MOUNTAIN VIEW -- Google's (GOOG) cofounders got an improper subsidy worth $3.3 million to $5.3 million when their private aircraft company was allowed to buy jet fuel at discounted rates from a federal agency at Moffett Field, according to a report issued Wednesday by NASA's Inspector General.
While finding no "intentional misconduct," the NASA watchdog official said the Google founders were allowed to buy fuel for their fleet of private jets at a rate meant for U.S. government contractors, while using the fuel for numerous private trips as well as NASA-related research flights.
The report upheld other aspects of the arrangement between NASA and H211, a private aviation company owned by Google's top three executives: CEO Larry Page, cofounder Sergey Brin and chairman Eric Schmidt. But the findings were trumpeted by critics who complain NASA has given favorable treatment to the Google bosses, by letting them park their fleet of seven private planes and two helicopters at Moffett, a site that is conveniently close to Google's main campus.
"These billionaire executives got a sweetheart deal at Moffett Field, basing their aircraft there when others could not, and then got an improper fuel discount. The only fair remedy now is to recoup the money they should have paid and evict them," said John Simpson of Consumer Watchdog, an advocacy group and frequent Google critic.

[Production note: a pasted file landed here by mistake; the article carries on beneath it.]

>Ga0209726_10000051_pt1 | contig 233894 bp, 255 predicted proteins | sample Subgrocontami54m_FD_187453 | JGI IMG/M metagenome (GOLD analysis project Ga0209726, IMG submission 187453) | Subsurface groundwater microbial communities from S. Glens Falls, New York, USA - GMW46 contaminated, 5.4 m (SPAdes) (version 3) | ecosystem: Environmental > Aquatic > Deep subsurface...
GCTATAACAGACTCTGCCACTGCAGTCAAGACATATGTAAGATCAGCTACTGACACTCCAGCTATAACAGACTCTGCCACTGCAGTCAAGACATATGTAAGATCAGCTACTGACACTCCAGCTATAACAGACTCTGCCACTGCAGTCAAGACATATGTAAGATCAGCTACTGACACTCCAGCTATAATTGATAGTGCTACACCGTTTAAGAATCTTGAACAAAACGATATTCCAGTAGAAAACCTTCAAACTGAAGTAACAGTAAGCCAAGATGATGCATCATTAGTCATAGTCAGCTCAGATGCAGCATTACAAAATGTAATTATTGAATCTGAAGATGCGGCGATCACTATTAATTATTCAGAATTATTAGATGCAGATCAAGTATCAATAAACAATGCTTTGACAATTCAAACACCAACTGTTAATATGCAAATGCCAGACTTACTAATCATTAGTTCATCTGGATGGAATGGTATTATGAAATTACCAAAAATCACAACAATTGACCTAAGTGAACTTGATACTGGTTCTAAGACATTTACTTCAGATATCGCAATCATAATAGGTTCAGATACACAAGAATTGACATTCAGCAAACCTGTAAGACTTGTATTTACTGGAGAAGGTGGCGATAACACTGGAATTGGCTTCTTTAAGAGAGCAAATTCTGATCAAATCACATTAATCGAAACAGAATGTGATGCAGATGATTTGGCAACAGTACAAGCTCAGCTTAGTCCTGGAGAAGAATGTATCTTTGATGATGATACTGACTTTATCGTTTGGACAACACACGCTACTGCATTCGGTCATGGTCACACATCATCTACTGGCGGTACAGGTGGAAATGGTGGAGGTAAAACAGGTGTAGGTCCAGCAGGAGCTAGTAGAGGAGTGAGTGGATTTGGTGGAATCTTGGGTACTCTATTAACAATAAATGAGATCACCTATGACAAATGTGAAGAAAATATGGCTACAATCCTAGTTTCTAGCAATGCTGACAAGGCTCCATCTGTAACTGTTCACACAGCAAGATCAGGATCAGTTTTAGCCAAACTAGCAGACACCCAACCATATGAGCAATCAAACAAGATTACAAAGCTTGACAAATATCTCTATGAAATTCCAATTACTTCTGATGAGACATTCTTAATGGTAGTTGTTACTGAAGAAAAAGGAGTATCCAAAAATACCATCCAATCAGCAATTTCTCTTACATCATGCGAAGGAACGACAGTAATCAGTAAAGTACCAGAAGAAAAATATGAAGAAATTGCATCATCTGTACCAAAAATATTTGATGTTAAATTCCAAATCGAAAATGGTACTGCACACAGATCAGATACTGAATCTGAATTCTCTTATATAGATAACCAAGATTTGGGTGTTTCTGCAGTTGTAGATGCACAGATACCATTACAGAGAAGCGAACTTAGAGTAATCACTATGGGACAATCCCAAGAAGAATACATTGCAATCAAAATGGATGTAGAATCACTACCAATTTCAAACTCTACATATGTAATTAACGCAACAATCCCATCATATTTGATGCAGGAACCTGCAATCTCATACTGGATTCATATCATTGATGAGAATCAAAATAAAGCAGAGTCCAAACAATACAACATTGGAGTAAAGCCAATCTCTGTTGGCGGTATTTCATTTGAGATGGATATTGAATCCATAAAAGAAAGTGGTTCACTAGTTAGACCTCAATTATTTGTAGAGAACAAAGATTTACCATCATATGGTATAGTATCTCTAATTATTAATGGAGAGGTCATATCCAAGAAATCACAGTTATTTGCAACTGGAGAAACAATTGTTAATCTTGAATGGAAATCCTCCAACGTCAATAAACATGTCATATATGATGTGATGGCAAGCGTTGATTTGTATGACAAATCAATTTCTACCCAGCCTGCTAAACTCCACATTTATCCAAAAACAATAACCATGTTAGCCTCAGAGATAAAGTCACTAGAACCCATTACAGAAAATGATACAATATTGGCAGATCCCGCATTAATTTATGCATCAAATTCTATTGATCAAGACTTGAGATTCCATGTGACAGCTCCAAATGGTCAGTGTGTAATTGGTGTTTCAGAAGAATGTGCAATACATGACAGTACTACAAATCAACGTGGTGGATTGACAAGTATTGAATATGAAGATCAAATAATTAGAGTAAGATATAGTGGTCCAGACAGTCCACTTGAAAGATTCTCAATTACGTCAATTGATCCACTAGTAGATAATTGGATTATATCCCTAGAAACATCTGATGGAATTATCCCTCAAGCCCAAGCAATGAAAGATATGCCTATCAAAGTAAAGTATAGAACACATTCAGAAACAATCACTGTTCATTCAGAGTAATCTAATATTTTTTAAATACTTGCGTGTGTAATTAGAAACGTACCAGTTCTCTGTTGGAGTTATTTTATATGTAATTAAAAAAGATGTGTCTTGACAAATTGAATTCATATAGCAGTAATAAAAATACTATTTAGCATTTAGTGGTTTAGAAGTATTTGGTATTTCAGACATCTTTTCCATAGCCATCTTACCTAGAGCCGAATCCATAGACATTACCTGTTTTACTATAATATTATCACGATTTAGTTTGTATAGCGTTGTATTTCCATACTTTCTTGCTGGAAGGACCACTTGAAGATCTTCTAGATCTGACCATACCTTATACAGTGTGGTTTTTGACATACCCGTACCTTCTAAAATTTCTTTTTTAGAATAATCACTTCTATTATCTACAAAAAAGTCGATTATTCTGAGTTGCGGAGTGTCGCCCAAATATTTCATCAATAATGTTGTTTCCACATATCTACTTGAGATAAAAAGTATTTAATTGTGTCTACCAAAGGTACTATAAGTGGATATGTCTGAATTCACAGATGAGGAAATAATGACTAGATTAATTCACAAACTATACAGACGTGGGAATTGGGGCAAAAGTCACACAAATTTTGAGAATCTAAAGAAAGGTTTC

Google did not respond to a request for comment Wednesday. Spokesmen for NASA and H211 said they are reviewing the ten-page report. Since questions were raised last summer, the report noted, the military agency that supplies the fuel has charged H211 a market rate for fuel used on private trips.
NASA's Inspector General had previously chided space agency officials for not advertising the availability of hangar space at Moffett Field before negotiating the H211 lease in 2007. While public notice wasn't required, the report said, it would have "ensured a more transparent leasing process."
Auditors concluded, however, that H211's annual rent of $1.4 million is comparable to what it would pay for similar hangar space at a commercial air field.
H211's lease is set to expire this summer. The Google executives and a private contractor are planning a new jet facility for their planes at Mineta San Jose International Airport. The fleet includes a Boeing 767, a Boeing 757 and four smaller Gulfstream V jets.
NASA officials defend the arrangement with H211 by noting the Google executives had agreed to install scientific instruments on their planes and make them available for atmospheric tests and other research. When aviation authorities were slow to approve the instruments' use on passenger planes, the Google executives bought an experimental military jet for NASA's research flights.
After reviewing records for 229 flights over a year's time, the auditors found 170 or roughly three out of four of the flights were for personal travel, while the remaining 59 flights were used to collect air samples for NASA.
H211 was eligible to pay government rates for the fuel it used on those research flights, but not for the majority of flights that didn't involve research, the Inspector General concluded.
Contact Brandon Bailey at 408-920-5022; follow him at Twitter.com/BrandonBailey